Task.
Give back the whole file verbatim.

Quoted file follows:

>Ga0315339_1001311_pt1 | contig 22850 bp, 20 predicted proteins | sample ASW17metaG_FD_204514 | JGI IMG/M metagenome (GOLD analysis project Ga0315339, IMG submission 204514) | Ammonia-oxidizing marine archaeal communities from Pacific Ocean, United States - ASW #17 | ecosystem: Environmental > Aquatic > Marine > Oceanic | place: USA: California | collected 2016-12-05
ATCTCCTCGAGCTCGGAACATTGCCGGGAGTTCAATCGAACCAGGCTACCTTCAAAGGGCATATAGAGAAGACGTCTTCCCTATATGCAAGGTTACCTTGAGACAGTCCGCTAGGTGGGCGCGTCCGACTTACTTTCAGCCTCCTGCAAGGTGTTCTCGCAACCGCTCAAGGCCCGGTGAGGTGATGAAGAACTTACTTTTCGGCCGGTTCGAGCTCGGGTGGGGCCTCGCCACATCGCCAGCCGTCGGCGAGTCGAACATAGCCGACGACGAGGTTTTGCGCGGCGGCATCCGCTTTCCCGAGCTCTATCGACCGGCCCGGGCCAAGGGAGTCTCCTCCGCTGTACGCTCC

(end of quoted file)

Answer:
>Ga0315339_1001311_pt1 | contig 22850 bp, 20 predicted proteins | sample ASW17metaG_FD_204514 | JGI IMG/M metagenome (GOLD analysis project Ga0315339, IMG submission 204514) | Ammonia-oxidizing marine archaeal communities from Pacific Ocean, United States - ASW #17 | ecosystem: Environmental > Aquatic > Marine > Oceanic | place: USA: California | collected 2016-12-05
ATCTCCTCGAGCTCGGAACATTGCCGGGAGTTCAATCGAACCAGGCTACCTTCAAAGGGCATATAGAGAAGACGTCTTCCCTATATGCAAGGTTACCTTGAGACAGTCCGCTAGGTGGGCGCGTCCGACTTACTTTCAGCCTCCTGCAAGGTGTTCTCGCAACCGCTCAAGGCCCGGTGAGGTGATGAAGAACTTACTTTTCGGCCGGTTCGAGCTCGGGTGGGGCCTCGCCACATCGCCAGCCGTCGGCGAGTCGAACATAGCCGACGACGAGGTTTTGCGCGGCGGCATCCGCTTTCCCGAGCTCTATCGACCGGCCCGGGCCAAGGGAGTCTCCTCCGCTGTACGCTCC